What’s the single biggest lesson you’ve learnt about leadership?
We are all leaders when it comes to the change we care enough to make in the world. 

What’s one thing you think the property industry needs to tackle, do better?
The property industry is well-positioned to lead the sustainability movement, especially in thinking beyond recycling and instead, applying a circular economy lens when it comes to creating buildings for people to meet, work, play, live, care and learn. The circular model aims to keep materials in circulation and at their highest value for as long as possible. The use of finite materials is increasingly an issue and the way we resource, produce, construct and discard resources in the built environment is a key contributor to the problem.  

The other point to note in this regard is that recycling is not the answer, rather, it is a small part of the answer: the last loop of last return. Ahead of recycling, there is reuse, remanufacturing, repair, and so on. Ultimately, the idea is to design waste out of the system entirely.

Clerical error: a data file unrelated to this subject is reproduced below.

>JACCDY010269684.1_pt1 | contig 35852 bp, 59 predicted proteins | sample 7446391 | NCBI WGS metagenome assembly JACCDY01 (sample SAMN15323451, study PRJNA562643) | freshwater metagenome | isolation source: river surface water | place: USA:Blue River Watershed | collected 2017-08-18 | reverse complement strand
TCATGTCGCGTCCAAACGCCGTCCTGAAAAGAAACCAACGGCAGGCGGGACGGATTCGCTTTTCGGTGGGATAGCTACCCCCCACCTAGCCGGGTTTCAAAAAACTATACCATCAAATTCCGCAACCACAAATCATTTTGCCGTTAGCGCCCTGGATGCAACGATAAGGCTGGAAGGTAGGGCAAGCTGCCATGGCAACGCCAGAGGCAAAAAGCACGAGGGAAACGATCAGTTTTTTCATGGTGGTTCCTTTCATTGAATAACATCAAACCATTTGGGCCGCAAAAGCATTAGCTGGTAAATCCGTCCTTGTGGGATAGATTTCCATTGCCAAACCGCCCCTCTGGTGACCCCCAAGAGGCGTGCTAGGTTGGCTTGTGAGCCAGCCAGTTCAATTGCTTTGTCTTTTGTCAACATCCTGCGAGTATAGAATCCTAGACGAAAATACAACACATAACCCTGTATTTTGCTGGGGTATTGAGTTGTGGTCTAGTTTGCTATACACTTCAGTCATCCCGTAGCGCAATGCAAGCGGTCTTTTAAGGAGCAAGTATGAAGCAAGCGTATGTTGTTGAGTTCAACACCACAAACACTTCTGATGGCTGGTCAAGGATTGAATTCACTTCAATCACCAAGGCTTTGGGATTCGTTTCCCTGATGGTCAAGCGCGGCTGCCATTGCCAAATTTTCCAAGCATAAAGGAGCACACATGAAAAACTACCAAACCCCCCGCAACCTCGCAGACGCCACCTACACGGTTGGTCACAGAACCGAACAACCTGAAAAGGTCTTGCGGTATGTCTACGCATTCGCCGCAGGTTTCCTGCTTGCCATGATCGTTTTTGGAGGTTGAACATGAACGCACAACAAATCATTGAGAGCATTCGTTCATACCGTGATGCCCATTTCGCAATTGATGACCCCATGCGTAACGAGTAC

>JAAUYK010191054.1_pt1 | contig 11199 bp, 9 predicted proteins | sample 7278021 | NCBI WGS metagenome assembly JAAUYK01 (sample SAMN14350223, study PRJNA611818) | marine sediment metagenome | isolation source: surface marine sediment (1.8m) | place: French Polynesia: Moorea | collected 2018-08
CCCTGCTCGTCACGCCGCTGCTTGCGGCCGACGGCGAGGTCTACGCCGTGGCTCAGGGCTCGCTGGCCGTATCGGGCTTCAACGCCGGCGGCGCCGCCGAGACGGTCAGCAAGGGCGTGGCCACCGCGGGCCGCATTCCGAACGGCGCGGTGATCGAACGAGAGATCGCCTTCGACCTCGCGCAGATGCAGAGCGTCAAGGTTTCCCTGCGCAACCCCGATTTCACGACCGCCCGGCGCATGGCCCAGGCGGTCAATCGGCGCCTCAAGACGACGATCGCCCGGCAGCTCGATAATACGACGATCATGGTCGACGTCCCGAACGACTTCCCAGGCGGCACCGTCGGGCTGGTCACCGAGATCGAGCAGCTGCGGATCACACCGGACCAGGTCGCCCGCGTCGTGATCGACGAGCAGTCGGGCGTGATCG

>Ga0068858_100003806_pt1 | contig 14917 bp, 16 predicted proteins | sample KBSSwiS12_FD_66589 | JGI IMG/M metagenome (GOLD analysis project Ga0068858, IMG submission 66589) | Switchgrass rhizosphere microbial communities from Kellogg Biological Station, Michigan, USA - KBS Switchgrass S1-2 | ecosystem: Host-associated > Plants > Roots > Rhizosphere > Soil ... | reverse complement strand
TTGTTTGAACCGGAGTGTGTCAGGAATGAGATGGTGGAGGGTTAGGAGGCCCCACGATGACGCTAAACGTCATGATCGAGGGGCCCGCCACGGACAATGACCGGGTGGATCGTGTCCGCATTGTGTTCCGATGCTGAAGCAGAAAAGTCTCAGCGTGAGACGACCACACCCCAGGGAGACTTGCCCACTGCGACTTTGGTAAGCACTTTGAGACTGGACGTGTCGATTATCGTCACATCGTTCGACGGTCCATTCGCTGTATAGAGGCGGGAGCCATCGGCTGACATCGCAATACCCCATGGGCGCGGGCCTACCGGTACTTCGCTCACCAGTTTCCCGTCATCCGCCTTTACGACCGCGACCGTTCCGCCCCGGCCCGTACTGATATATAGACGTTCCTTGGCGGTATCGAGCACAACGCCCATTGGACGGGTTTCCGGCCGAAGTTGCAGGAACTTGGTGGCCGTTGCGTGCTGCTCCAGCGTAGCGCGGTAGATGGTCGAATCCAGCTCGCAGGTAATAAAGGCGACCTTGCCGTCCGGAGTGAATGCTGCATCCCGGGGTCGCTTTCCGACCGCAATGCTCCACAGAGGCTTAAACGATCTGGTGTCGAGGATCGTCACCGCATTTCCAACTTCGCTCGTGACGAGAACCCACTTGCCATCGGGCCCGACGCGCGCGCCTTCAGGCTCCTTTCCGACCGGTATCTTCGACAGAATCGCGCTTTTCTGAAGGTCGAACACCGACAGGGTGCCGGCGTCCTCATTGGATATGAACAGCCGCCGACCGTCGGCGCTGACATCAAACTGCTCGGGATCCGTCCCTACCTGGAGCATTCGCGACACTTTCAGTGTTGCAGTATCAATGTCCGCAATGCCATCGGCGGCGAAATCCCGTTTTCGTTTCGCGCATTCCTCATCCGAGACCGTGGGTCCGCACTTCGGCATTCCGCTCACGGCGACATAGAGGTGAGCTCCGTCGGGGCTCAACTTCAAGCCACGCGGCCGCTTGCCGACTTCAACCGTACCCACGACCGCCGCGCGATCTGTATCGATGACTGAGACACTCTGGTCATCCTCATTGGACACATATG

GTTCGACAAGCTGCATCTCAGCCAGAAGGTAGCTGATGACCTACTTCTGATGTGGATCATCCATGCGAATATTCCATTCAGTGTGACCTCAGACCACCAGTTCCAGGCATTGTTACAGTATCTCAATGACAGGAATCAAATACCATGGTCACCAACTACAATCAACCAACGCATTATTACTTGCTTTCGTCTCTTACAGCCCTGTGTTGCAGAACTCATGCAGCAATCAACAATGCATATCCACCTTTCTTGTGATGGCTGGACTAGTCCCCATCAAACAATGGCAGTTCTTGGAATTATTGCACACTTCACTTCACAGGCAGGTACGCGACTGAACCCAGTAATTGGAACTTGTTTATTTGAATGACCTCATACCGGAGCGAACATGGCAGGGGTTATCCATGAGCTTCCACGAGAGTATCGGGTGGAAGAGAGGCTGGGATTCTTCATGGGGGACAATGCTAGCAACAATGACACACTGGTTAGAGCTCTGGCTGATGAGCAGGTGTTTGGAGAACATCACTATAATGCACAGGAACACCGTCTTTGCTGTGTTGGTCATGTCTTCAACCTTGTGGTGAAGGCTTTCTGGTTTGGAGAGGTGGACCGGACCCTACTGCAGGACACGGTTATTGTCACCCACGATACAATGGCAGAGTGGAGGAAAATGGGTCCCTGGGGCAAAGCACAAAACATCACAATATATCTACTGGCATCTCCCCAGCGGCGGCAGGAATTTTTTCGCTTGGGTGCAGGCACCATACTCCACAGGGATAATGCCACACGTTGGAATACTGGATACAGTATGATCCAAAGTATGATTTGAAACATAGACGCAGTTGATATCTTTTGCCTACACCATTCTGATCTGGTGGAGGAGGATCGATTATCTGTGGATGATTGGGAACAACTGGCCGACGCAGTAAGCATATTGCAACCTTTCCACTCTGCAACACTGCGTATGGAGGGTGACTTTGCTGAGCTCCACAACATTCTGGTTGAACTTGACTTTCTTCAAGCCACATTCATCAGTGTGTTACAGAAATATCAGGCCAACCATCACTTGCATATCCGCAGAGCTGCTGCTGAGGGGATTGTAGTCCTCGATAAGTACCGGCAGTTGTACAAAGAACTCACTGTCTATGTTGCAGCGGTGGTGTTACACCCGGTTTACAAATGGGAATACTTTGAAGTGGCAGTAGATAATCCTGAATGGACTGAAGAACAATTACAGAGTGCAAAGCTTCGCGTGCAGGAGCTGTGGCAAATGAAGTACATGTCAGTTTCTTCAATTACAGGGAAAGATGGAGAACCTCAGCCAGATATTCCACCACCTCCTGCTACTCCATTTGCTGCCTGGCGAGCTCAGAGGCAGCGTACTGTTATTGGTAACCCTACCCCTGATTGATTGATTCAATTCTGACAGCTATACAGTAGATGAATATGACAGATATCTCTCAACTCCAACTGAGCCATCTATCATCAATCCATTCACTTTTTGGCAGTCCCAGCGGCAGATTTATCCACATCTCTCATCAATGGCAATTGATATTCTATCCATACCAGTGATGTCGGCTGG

In the property industry this could be done by modular design, so constructions are built with reuse in mind. This could also be done by looking further up and down the supply chain; understanding the embodied carbon, the social impact and the environmental impact of product and manufacturing choices. 

The context of the Circular Economy requires us to understand that no material ever leaves our biosphere; they just change form depending on how they are valued. Currently, the world is only 8.6% circular? Meaning we waste the value of 91% of our materials. This represents an opportunity to capture the immense value that is slipping through the cracks of Business-As-Usual today. Waste is a linear model design flaw. And I believe the infinite consumption of finite resources is leadership inertia. If we are to achieve a regenerative, circular, resource-efficient future, every new technology, material, and system needs to be designed with the principles of circularity in mind. The built environment is a great place to start and companies like Lendlease, Stockland and Dexus are leading the way. 

Who inspires you and why?